The Wuhan Institute of Virology, whose research into coronaviruses is believed by many to be the source of COVID-19, is engaging in similarly risky studies tracking bats and their ability to infect humans in caves across China.
The unearthed paper follows the controversial lab using funds from Anthony Fauci’s National Institutes of Health (NIH) agency in collaboration with EcoHealth Alliance to gather bat samples. Beginning in 2014, led by EcoHealth Alliance President Peter Daszak and the Wuhan Institute of Virology’s “Bat Woman” Shi Zhengli, researchers used the samples to conduct risky “gain-of-function” research, as now-deleted webpages reveal the lab manipulating bat coronaviruses to “replicate efficiently in primary human airway cells and achieve in vitro titers equivalent to epidemic strains of SARS-CoV.”
The new study, published in May of 2020, appears to be engaging in similar research methods.
Researchers from the Wuhan Institute of Virology, including “Bat Lady” Shi Zhengli, tracked and sampled the Cave Nectar Bat since it is “known to carry both filoviruses and coronaviruses,” according to the paper.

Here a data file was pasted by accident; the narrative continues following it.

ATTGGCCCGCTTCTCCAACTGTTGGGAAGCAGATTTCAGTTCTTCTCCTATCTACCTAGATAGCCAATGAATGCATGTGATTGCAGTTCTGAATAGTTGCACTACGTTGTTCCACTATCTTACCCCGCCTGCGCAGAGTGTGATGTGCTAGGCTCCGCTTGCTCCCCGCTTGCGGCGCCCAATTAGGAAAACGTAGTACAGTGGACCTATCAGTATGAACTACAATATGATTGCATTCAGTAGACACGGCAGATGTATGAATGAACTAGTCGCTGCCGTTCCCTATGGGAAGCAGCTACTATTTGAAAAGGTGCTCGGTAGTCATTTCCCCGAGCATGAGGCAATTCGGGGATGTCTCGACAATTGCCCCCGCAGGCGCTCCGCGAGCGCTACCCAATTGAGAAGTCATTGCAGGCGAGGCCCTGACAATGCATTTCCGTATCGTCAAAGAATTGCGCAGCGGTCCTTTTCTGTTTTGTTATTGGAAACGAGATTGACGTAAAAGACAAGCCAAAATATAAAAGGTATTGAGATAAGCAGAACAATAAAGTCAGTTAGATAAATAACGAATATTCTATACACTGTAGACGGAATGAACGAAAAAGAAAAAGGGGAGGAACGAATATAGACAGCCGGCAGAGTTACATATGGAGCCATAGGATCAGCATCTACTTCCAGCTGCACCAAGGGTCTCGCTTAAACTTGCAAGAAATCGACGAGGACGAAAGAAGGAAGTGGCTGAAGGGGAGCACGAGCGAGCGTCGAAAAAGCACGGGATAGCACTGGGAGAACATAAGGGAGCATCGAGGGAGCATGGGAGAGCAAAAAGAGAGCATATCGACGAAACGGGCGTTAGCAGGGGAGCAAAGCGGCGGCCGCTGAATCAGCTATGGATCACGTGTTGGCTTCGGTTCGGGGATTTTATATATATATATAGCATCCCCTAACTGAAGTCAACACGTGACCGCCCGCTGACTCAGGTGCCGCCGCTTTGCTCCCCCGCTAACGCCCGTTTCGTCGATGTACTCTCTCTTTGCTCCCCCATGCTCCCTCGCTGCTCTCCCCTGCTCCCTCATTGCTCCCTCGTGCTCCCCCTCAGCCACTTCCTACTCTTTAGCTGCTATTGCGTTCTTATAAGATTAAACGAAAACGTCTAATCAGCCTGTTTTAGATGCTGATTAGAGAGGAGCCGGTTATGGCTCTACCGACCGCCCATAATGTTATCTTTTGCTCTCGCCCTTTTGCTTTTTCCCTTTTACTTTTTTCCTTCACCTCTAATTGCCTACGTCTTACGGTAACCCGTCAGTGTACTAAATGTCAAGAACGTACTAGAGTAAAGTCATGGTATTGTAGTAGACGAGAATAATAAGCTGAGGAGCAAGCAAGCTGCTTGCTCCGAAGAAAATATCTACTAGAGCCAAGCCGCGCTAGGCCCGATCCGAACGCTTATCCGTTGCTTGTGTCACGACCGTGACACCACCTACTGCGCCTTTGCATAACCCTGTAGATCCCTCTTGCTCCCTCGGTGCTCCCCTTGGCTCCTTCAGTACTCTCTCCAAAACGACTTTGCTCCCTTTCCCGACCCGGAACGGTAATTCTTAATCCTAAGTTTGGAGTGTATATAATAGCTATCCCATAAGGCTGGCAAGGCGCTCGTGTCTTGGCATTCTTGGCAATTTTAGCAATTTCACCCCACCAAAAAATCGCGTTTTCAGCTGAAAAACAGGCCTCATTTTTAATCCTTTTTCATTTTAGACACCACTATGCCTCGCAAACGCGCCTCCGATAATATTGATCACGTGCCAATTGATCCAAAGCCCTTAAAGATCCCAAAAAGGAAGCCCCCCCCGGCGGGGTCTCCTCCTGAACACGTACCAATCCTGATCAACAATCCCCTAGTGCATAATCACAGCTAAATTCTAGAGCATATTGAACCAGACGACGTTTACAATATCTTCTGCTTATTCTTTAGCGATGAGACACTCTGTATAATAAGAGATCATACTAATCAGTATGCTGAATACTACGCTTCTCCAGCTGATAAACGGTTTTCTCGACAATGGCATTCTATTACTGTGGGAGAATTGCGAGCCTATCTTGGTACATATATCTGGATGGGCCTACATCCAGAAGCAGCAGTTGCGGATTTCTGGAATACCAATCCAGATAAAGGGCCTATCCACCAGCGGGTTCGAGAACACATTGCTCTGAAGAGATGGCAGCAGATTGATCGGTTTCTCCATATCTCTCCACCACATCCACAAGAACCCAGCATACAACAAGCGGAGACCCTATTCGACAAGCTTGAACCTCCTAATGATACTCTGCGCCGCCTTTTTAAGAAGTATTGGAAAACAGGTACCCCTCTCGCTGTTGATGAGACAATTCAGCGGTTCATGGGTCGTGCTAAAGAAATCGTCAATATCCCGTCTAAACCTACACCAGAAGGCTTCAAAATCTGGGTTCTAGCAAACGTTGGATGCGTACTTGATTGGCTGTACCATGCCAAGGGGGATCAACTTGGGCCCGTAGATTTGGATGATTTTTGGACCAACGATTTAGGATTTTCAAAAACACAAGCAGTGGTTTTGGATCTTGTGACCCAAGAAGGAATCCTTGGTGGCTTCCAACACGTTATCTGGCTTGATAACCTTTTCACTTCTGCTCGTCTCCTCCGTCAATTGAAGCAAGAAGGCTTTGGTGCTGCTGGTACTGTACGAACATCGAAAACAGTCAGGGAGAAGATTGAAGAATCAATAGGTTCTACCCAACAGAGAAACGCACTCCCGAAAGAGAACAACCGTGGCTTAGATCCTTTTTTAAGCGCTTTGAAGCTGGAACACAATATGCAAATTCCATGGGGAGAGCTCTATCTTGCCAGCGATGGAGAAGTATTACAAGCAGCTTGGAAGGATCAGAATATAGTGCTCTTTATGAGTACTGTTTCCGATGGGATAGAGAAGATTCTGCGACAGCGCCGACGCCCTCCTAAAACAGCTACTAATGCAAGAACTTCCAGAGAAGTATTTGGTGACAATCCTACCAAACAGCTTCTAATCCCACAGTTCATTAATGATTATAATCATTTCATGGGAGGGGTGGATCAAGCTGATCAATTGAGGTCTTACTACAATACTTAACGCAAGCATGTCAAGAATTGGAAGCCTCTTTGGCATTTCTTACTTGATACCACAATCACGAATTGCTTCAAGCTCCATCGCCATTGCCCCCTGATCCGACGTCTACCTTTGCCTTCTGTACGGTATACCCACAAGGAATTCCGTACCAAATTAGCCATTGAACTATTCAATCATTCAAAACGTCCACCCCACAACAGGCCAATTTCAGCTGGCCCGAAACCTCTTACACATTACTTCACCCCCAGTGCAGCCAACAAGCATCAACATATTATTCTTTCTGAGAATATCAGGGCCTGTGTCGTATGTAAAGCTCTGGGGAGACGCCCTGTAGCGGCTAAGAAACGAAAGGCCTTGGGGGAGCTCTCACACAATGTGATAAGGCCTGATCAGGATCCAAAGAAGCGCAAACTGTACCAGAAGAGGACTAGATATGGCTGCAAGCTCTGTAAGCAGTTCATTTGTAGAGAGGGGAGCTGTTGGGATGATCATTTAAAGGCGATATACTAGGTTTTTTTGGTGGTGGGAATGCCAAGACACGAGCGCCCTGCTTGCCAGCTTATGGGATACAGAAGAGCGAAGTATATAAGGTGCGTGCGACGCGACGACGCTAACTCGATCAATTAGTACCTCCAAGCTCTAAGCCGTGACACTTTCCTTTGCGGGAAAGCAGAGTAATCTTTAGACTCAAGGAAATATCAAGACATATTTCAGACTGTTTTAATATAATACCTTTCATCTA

“In this study, we tracked 16 bats in Mengla County, Yunnan Province, China, using miniaturized GPS devices to investigate their movements and potential contact with humans. Furthermore, to determine the prevalence of coronavirus and filovirus infections, we screened for the nucleic acids of the Měnglà virus (MLAV) and two coronaviruses (GCCDC1-CoV and HKU9-CoV) in anal swab samples taken from bats and for antibodies against these viruses in human serum samples,” explains an overview of the researcher’s work.
The study also shows that researchers worked with “recombinant proteins,” a term that commonly appears in “gain-of-function” research.
The research was published in the journal Zoological Research and was funded by several Chinese Communist Party-run scientific organizations including the Chinese Academy of Sciences and the National Natural Science Foundation of China (NSFC). The National Pulse has previously exposed the NSFC’s deep ties to China’s military.
The group’s 2020 funding guidelines identify “innovative research in defense and military and civilian integration” as receiving “preferential” funding. The foundation also inked a 2016 “strategic cooperative agreement” with the Science and Technology Committee of the Chinese Communist Party’s Central Military Commission – the regime’s paramount military policy-making body.
The paper also follows lies from EcoHealth Alliance President Peter Daszak about the lab’s work with live bats, which were proved false through recovered footage from the lab. Deleted webpages and patents filed by the Wuhan Institute of Virology also show that researchers worked closely with bats despite the lab acknowledging that “the risk of being bitten by a bat still exists” even when protective gear is worn.